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EXPT 9 Dehydration

EXPT 9 Dehydration - EXPERIMENT 9 Elimination Reactions of...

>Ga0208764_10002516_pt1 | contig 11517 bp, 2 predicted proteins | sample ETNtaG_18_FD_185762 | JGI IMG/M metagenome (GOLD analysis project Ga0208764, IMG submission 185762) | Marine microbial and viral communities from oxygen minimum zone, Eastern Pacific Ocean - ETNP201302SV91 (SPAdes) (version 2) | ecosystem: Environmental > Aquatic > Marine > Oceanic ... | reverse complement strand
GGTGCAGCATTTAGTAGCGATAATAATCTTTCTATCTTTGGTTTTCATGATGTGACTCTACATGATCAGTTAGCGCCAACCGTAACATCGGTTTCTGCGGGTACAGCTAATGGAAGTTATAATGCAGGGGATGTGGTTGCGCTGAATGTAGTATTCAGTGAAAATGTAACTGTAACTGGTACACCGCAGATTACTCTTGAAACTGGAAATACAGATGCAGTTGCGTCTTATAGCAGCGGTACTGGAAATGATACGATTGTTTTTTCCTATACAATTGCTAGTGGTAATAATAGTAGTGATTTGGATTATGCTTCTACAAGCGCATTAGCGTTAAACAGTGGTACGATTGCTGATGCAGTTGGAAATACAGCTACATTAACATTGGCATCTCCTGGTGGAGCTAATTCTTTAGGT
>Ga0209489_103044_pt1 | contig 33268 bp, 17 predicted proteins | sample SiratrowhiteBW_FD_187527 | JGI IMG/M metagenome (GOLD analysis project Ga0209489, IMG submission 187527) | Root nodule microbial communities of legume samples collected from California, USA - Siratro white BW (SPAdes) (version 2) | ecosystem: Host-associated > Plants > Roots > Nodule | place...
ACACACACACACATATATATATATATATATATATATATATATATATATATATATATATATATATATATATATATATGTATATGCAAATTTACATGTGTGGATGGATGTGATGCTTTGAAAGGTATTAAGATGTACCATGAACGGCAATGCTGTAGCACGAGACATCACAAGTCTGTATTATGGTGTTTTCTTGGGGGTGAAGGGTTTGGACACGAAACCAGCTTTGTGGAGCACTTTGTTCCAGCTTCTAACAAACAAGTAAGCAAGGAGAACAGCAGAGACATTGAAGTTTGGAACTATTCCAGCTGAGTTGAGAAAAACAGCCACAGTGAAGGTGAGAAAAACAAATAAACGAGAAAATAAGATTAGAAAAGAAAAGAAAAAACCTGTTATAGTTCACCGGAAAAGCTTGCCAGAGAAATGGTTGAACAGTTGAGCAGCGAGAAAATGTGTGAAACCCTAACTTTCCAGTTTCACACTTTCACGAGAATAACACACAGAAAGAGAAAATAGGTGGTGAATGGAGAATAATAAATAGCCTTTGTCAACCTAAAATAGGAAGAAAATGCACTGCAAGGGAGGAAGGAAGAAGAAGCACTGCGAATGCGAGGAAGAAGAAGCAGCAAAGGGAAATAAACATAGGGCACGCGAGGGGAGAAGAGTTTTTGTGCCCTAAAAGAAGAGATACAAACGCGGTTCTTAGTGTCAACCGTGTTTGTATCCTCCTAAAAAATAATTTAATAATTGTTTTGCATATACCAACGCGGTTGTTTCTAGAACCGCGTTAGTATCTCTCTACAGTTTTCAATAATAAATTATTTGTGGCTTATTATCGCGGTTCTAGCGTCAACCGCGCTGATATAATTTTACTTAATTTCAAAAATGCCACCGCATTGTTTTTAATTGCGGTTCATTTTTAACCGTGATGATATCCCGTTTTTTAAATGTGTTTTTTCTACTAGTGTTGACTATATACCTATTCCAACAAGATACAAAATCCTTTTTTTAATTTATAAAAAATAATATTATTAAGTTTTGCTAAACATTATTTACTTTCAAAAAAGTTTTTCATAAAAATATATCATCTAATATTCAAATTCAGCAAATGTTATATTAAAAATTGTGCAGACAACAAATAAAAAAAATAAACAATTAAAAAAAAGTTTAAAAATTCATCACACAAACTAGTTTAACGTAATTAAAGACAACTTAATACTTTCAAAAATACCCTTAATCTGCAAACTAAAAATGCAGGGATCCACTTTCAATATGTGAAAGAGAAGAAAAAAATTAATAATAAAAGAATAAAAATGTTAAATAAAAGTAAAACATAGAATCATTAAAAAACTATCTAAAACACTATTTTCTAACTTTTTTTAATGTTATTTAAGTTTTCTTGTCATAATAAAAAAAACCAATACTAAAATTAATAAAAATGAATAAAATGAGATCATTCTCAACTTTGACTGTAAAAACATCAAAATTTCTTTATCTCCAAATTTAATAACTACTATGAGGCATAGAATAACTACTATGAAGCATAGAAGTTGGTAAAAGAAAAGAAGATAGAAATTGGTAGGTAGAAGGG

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EXPERIMENT 9: Elimination Reactions of Alcohols: Dehydration Written by Albert T. Sneden, VCU Department of Chemistry with revisions by L.M. Moses In addition to their role in substitution reactions, alcohols play an important role in reactions which lead to the formation of alkenes via elimination reactions. Alkenes may be formed directly from alcohols via an acid-catalyzed E1 elimination route. Like the reaction of alcohols with hydrogen halides to give alkyl halides, this is a reaction which proceeds through a carbocation and is an equilibrium reaction. Consequently, to avoid the possibility of product mixtures, halogen acids are not used in elimination reactions. Instead, concentrated sulfuric acid or concentrated phosphoric acid is the acid of choice for most eliminations. To force the equilibrium to the product side, the reaction is carried out at elevated temperatures. In some cases, water or the alkene may be removed from the reaction mixture by distillation at these elevated temperatures. An example of E1 elimination using an alcohol, the formation of 2- methylpropene from 2-methyl-2-propanol is shown below (Eq. 1). OH conc. H 3 PO 4 heat (Eq. 1) Mechanism: O H H OPO 3 H 2 O H H H OPO 3 H 2 The reaction usually proceeds to give the more stable alkene as the major product when two or more products are possible. The more stable alkene is generally the alkene with the more substituted double bond. This is known as Zaitsev elimination. Of course, if two or more alkenes can be formed, usually all products will be formed. This can lead to separation problems, since all of the alkenes formed in a reaction will generally have boiling points or melting points fairly close to one another as well as similar solubilities in common solvents. Because of these
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